They represent a cry against an economic inequity that has grown to become greater than any time since the Great Depression, when things also came apart. My favorite sign of my visit said, “Democracy: Too Big to Fail.” Their message is really and mostly about that-the hunger for democracy to mean something again up against a market that is neither free nor fair, but rather rigged on behalf of the most wealthy and powerful. “We are the 99 percent” has become their rallying chant deliberately designed to challenge and trouble the one percent who seem now to control far too much.

A few days later I was in Abu Dhabi, for a meeting of the World Economic Forum, with about the same number of people who were in “Liberty Plaza”. The business leaders (and the handful of religious leaders that attended) were in agreement that we have an economy that is unfair, unsustainable, unstable and making a growing number of people unhappy. Those four “uns” kept coming up whether the discussants slept on feather beds in five star hotels or underneath tarps on the cement in Lower Manhattan. Everybody seemed to know or concede that some important things have gone bad and we can’t just keep doing what we have been and going in the same direction.

The economists and CEO’s in the Emirates were keenly interested in what the citizen economists of Occupy Wall Street were thinking; even if they found it a little unnerving and even annoying. My role in this elite economic salon, in the most surreal of exotic locations, was to chair a Council on Values and Decision-Making. And the discussion in the equally surreal encampment on the pavement in the financial district was also about values and how we might decide things in better ways.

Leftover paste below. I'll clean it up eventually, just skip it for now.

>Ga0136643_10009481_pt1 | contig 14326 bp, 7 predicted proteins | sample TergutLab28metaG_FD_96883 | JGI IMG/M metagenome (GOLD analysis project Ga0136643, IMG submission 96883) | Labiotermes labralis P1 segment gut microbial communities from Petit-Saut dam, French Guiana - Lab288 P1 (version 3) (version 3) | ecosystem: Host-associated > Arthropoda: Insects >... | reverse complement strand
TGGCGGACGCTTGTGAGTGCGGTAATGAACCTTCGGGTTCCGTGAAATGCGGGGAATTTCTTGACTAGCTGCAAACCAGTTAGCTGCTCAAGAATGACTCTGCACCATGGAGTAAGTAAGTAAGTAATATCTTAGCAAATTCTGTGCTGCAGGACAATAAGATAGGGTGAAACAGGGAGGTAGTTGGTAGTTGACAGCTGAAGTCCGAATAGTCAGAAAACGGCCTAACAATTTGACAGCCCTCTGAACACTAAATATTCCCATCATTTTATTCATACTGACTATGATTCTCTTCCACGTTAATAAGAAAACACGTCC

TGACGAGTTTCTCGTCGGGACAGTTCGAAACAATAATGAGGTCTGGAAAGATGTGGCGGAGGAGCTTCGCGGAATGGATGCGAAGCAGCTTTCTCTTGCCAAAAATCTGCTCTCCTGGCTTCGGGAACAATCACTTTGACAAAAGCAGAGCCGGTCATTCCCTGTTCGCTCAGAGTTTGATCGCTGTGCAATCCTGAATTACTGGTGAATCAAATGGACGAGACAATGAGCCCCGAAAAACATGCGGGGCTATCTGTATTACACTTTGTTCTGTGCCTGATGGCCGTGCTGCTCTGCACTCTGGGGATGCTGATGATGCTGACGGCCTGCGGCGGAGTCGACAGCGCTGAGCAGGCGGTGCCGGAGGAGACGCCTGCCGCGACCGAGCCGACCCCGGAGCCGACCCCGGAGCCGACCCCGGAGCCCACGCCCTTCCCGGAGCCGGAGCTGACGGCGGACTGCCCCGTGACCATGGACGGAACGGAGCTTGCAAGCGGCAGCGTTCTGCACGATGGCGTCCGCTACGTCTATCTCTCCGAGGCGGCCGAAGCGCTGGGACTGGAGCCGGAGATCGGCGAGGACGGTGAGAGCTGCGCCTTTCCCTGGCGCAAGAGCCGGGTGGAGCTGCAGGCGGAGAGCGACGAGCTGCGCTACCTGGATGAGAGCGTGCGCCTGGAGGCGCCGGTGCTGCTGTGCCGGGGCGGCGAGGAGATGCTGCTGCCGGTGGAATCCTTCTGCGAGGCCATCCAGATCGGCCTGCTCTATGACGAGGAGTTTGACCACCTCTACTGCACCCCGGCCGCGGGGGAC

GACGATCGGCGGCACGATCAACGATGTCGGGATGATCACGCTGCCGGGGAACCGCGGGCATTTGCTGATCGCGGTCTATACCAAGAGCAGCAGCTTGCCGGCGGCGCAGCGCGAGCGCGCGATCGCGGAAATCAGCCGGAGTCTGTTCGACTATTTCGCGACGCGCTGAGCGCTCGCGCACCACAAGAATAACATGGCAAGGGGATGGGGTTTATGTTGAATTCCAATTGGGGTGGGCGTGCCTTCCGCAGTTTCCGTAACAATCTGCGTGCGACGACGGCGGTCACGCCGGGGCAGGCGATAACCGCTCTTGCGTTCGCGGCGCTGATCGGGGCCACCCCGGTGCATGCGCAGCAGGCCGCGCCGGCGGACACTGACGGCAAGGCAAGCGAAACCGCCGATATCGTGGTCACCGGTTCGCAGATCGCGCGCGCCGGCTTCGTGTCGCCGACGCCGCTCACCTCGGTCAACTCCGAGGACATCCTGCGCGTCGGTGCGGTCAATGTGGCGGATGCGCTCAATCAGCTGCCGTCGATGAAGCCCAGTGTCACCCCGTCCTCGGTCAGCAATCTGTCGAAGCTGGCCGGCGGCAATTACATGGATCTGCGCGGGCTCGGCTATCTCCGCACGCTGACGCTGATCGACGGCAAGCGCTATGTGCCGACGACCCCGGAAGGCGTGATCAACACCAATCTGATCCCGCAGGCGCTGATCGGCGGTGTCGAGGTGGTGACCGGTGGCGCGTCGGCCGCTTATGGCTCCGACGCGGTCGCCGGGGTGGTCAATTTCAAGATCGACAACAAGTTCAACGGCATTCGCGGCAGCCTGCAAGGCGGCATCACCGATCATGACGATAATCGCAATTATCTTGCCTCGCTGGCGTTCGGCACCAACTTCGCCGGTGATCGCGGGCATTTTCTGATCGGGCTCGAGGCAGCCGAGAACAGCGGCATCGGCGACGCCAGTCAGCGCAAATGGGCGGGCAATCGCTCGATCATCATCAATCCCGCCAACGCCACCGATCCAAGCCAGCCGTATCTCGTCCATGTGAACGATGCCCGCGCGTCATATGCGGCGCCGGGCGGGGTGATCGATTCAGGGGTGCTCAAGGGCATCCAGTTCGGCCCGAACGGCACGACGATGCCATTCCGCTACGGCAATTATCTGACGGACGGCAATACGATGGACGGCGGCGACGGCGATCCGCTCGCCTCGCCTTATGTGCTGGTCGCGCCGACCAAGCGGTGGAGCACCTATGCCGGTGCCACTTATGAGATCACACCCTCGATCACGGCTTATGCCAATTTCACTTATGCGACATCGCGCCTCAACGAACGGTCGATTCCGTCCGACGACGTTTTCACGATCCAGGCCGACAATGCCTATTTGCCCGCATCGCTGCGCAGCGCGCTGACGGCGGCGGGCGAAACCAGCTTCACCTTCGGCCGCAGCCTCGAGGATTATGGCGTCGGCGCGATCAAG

I continue to find it a little surprising and even funny that the practitioners of the global economy have turned to some leaders from the faith community to carry on a dialogue with business and politics about the meaning and goal of a “moral economy” (their language). And, similarly, in a decidedly secular environment of “20 somethings” at the Occupation it was quite astounding to see (from last Sunday), pictures of a procession of people holding up a paper machete golden calf; but after a closer look–a golden bull! On the side were the words “A False Idol.” And it was even more amazing to hear people walking alongside the human train actually chanting the Beatitudes from Jesus’ Sermon on the Mount! I can’t remember ever hearing even Christians chanting the Beatitudes in their churches!

The words to the old song from my earlier days of protest came to mind during my two trips last week: Something’s happening here. What it is ain’t exactly clear. It may not yet be clear, but it sure is fascinating.

Jim Wallis
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  • ccnl1

    Follow the money trail (top 10%?) when it comes to likes of Jim Wallis, Billy Graham, Glenn Beck, Franklin Graham, Eboo Patel et al.
    e.g. –